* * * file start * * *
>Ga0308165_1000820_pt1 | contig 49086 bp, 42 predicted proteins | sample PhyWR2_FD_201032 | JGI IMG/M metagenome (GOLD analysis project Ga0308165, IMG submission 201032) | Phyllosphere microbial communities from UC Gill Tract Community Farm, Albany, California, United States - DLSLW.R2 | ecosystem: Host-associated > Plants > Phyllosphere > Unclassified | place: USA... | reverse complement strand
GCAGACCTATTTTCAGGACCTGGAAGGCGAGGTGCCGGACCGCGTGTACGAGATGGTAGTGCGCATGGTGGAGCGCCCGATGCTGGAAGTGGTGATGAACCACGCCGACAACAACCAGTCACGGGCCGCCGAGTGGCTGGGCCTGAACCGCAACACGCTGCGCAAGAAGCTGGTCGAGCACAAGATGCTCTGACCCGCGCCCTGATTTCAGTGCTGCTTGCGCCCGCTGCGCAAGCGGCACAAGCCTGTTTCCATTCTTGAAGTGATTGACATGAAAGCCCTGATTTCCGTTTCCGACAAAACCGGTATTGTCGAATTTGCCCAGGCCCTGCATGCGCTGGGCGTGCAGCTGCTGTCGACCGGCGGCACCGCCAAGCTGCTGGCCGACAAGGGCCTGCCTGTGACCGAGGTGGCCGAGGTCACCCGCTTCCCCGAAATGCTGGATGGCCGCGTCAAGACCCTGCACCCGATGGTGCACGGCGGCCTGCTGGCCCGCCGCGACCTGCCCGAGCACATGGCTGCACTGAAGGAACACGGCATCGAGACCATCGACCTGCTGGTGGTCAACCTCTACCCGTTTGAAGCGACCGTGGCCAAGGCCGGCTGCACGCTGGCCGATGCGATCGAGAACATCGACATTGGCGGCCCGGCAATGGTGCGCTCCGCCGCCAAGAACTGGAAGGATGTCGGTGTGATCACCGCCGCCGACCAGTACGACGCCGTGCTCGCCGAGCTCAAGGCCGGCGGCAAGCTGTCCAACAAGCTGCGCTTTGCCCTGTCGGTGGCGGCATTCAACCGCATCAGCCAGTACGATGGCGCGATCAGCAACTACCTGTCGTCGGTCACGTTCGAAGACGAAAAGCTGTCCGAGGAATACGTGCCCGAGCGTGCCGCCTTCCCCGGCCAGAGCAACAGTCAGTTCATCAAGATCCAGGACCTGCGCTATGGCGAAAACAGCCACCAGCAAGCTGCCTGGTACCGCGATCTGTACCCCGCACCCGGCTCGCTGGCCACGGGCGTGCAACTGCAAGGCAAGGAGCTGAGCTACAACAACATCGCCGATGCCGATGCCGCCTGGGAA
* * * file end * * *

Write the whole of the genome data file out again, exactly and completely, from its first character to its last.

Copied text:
>Ga0308165_1000820_pt1 | contig 49086 bp, 42 predicted proteins | sample PhyWR2_FD_201032 | JGI IMG/M metagenome (GOLD analysis project Ga0308165, IMG submission 201032) | Phyllosphere microbial communities from UC Gill Tract Community Farm, Albany, California, United States - DLSLW.R2 | ecosystem: Host-associated > Plants > Phyllosphere > Unclassified | place: USA... | reverse complement strand
GCAGACCTATTTTCAGGACCTGGAAGGCGAGGTGCCGGACCGCGTGTACGAGATGGTAGTGCGCATGGTGGAGCGCCCGATGCTGGAAGTGGTGATGAACCACGCCGACAACAACCAGTCACGGGCCGCCGAGTGGCTGGGCCTGAACCGCAACACGCTGCGCAAGAAGCTGGTCGAGCACAAGATGCTCTGACCCGCGCCCTGATTTCAGTGCTGCTTGCGCCCGCTGCGCAAGCGGCACAAGCCTGTTTCCATTCTTGAAGTGATTGACATGAAAGCCCTGATTTCCGTTTCCGACAAAACCGGTATTGTCGAATTTGCCCAGGCCCTGCATGCGCTGGGCGTGCAGCTGCTGTCGACCGGCGGCACCGCCAAGCTGCTGGCCGACAAGGGCCTGCCTGTGACCGAGGTGGCCGAGGTCACCCGCTTCCCCGAAATGCTGGATGGCCGCGTCAAGACCCTGCACCCGATGGTGCACGGCGGCCTGCTGGCCCGCCGCGACCTGCCCGAGCACATGGCTGCACTGAAGGAACACGGCATCGAGACCATCGACCTGCTGGTGGTCAACCTCTACCCGTTTGAAGCGACCGTGGCCAAGGCCGGCTGCACGCTGGCCGATGCGATCGAGAACATCGACATTGGCGGCCCGGCAATGGTGCGCTCCGCCGCCAAGAACTGGAAGGATGTCGGTGTGATCACCGCCGCCGACCAGTACGACGCCGTGCTCGCCGAGCTCAAGGCCGGCGGCAAGCTGTCCAACAAGCTGCGCTTTGCCCTGTCGGTGGCGGCATTCAACCGCATCAGCCAGTACGATGGCGCGATCAGCAACTACCTGTCGTCGGTCACGTTCGAAGACGAAAAGCTGTCCGAGGAATACGTGCCCGAGCGTGCCGCCTTCCCCGGCCAGAGCAACAGTCAGTTCATCAAGATCCAGGACCTGCGCTATGGCGAAAACAGCCACCAGCAAGCTGCCTGGTACCGCGATCTGTACCCCGCACCCGGCTCGCTGGCCACGGGCGTGCAACTGCAAGGCAAGGAGCTGAGCTACAACAACATCGCCGATGCCGATGCCGCCTGGGAA